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Health leaders, state officials propose bold health equity goals

More than 80 leaders of color meet to discuss disparities in care standards

Avery Bleichfeld
Health leaders, state officials propose bold health equity goals
Michael Curry, president of the Massachusetts League of Community Health Centers and co-founder of the Health Equity Compact, addresses attendees. BANNER PHOTO

Leaders in health-related fields called for increased collaboration and broad structural change at the second annual Health Equity Trends Summit on June 6.

“We recognize that we are all in this together. Systemic change towards equity benefits everybody, with lower health care costs, improved standards of care and more vibrant communities,” said Michael Curry, president and CEO of the Massachusetts League of Community Health Centers, during welcome remarks.

The event, held at the University of Massachusetts Boston, was hosted by the Health Equity Compact, a coalition of more than 80 leaders of color in health care and related fields. The group first formed in 2022 to address equity concerns related to care for people of color in the commonwealth; Curry is a co-founder of the group.

Statewide, statistics around health care equity and access leave room for improvement. The Compact highlighted 2023 data from the Boston Public Health Commission that found the average life expectancy in Roxbury lags more than 20 years behind the average life expectancy in Back Bay.

A state Department of Public Health report from 2023 found that Black people were 2.5 times more likely to have serious health problems or die when having a baby compared to their white counterparts.

Addressing those numbers will take a joint effort, said Dr. Bisola Ojikutu, executive director of the Boston Public Health Commission and a member of the Health Equity Compact, during a panel about local efforts to close the city’s life expectancy gap.

“We know that with these big-picture issues of life expectancy, issues of premature mortality, it’s not just about what happens in the health care system. We’re talking about the upstream drivers … we’re talking about structural racism and systemic inequity,” she said. “If we really want to create change, we really want to turn the dial, can we do this alone? No, we can’t work in the silos that have been created. This is in need of an all-of-society approach.”

Department of Public Health Commissioner Dr. Robbie Goldstein, Secretary of Labor and Workforce Development Lauren Jones, and Secretary of Economic Development Yvonne Hao speak on a panel about state efforts to address health equity at the Health Equity Trends Summit, June 6. BANNER PHOTO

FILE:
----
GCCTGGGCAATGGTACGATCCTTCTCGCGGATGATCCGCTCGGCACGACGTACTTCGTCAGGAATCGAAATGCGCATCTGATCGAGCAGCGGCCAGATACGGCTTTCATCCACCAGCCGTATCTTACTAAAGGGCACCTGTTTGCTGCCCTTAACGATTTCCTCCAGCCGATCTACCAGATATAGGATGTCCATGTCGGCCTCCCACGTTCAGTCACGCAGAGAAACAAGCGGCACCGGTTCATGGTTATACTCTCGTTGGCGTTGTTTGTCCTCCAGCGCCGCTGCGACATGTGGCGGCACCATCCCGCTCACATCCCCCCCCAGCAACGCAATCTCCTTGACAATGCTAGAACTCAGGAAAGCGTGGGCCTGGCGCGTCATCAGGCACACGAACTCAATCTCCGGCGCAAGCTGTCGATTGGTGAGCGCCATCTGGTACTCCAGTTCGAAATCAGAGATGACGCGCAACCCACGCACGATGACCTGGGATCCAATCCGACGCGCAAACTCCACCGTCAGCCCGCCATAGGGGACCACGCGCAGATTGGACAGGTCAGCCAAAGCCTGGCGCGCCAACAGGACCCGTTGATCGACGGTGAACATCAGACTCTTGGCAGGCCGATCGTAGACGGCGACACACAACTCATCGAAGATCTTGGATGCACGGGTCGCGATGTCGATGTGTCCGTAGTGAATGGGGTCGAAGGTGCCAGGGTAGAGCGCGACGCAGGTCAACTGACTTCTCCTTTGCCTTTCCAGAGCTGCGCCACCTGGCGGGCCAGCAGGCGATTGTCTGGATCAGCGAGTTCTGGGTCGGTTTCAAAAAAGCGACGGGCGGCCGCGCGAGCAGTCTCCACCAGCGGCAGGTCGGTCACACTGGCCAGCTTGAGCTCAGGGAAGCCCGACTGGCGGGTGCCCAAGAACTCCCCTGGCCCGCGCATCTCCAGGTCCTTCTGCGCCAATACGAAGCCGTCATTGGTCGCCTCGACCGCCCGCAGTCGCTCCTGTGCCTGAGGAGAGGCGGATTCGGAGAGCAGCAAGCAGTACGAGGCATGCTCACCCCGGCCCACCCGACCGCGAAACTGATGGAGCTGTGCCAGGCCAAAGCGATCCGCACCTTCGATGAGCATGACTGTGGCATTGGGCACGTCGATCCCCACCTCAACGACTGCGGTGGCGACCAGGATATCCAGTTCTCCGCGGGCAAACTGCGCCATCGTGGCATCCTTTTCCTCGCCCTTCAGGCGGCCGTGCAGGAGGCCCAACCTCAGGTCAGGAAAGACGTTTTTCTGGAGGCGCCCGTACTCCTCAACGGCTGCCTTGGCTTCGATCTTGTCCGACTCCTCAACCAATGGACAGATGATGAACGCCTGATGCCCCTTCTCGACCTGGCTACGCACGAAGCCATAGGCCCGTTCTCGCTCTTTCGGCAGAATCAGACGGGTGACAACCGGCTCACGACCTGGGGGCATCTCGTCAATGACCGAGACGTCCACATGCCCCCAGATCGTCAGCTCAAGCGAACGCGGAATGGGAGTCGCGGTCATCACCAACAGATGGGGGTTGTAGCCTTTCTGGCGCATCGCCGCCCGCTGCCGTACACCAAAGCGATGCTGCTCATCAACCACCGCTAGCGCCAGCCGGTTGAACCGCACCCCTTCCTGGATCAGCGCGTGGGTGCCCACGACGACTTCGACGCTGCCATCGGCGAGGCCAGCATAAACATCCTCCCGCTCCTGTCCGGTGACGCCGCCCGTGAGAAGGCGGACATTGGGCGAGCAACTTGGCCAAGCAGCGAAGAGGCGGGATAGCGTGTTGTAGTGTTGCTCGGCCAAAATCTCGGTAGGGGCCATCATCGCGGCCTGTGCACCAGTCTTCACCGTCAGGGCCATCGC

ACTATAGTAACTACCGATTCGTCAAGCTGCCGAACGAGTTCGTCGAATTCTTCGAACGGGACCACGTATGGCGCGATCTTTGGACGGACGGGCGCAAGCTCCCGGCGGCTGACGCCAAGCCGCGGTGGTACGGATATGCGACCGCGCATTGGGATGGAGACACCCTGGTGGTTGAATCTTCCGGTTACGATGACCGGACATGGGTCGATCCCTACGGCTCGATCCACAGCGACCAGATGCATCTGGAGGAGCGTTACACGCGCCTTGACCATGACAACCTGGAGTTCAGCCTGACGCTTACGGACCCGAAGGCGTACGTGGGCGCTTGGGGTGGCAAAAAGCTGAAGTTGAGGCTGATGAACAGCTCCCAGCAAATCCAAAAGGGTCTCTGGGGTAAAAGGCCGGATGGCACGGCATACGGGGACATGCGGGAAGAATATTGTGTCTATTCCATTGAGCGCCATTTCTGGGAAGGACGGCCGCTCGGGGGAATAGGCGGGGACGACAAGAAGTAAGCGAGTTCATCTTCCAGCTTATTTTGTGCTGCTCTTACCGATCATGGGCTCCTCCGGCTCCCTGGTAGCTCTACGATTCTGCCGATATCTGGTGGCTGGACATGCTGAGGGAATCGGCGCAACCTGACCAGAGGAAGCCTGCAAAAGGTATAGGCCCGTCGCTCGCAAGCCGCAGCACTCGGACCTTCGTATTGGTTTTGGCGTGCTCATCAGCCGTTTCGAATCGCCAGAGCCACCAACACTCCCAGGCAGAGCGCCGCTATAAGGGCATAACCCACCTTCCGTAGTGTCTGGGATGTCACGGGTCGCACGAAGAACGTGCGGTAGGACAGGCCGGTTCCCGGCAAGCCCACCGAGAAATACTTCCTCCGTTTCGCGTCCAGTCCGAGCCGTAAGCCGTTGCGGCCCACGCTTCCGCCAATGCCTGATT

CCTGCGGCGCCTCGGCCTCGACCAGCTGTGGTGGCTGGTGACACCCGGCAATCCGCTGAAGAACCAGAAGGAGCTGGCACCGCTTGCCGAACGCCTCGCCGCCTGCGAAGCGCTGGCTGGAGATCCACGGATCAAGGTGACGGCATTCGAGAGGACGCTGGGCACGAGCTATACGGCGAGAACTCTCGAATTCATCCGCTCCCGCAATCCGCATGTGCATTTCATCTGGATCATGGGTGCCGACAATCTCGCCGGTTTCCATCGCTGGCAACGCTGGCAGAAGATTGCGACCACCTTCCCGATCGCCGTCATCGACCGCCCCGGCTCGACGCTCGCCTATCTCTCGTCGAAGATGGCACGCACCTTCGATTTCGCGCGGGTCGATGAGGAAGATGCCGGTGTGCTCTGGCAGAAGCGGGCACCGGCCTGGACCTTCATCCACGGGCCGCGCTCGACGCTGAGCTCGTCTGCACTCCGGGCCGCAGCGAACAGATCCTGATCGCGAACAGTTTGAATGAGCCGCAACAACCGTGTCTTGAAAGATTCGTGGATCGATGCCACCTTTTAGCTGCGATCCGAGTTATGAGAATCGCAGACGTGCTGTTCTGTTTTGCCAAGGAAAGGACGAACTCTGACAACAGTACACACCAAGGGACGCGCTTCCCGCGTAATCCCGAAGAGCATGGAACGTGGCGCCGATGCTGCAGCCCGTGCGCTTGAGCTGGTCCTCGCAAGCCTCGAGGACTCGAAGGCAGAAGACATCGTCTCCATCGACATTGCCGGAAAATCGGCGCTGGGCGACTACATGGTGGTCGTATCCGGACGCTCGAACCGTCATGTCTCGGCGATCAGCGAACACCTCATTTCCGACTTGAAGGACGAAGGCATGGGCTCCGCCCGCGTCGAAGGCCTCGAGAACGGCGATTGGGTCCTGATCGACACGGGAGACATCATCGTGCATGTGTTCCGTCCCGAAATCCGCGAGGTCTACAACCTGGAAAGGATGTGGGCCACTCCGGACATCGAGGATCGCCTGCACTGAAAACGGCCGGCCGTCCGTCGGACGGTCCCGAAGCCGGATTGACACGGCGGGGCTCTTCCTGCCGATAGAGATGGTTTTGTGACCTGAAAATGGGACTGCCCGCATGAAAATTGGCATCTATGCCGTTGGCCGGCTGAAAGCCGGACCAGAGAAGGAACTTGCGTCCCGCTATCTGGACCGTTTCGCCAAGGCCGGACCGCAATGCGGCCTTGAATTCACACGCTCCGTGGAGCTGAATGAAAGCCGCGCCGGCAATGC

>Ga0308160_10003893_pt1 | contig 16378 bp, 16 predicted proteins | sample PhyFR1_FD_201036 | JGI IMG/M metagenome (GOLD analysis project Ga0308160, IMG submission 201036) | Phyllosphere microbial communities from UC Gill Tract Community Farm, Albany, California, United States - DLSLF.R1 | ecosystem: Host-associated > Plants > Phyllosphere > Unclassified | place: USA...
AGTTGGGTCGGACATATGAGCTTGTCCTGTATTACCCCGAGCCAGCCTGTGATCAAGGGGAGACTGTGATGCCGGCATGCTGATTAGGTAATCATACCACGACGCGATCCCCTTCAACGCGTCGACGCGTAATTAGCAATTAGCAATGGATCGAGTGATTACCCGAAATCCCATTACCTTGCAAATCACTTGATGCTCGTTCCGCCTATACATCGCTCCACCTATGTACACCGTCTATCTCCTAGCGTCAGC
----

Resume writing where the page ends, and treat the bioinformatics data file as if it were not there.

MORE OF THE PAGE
During the panel, she mentioned an upcoming city initiative, which she said the Commission plans to launch later this summer, to bring together groups and stakeholders across silos to address life-expectancy disparities and to provide Boston residents with more tangible support in the short term.

“We have to get those root-cause drivers addressed, but we also have to have pathways to address the downstream outcomes,” she said. “We want people to be able to turn around and have something in their pocket that reduces the stress and therefore reduces the blood pressure, but longer-term, we also want them to make sure that they’re connected to care, and they have physicians, they have access, and all of those pieces that have to flow together.”

A ‘whole-of-government approach’

Across government, too, leaders are looking to collaborate. A state effort called Advancing Health Equity in Massachusetts — or AHEM — is anchored in the state’s Executive Office of Health and Human Services but is meant to cross secretariat lines to other parts of the administration in an effort to close racial, economic and regional disparities in health outcomes. It’s part of what Governor Maura Healey called a “whole-of-government approach” during remarks at the summit.

AHEM has two main focus areas, one on maternal health and the other on social determinants of health — factors like food and housing access that impact health but are not directly part of a medical system — especially in relation to cardiometabolic diseases like heart attack, stroke and diabetes.

AHEM has set a clear agenda in its first year, especially around its focus on maternal health, with goals centered on changing the regulations around birthing centers to increase access and expanding the doula workforce, said Dr. Robbie Goldstein, commissioner of the Massachusetts Department of Public Health, who co-chairs the initiative.

“We’ve really set out aggressive goals to get these things done in the first year, and I actually think we’re going to accomplish all of them within the first year of AHEM,” he said.

The inter-agency collaboration is even more important in the initiative’s work around the social determinants of health, where things like food access and the built environment in communities may fall partially under control of Health and Human Services, but often require input and efforts from other offices in the administration, Goldstein said.

“We know that while that all has an impact on health, the Executive Office of Health and Human Services cannot control all of that, so we need to reach out to the other secretariats and make sure that we’re doing this hand in hand,” he said.

Healey said the effort is especially impactful given the lofty reputation of Massachusetts’ hospitals and life sciences industry.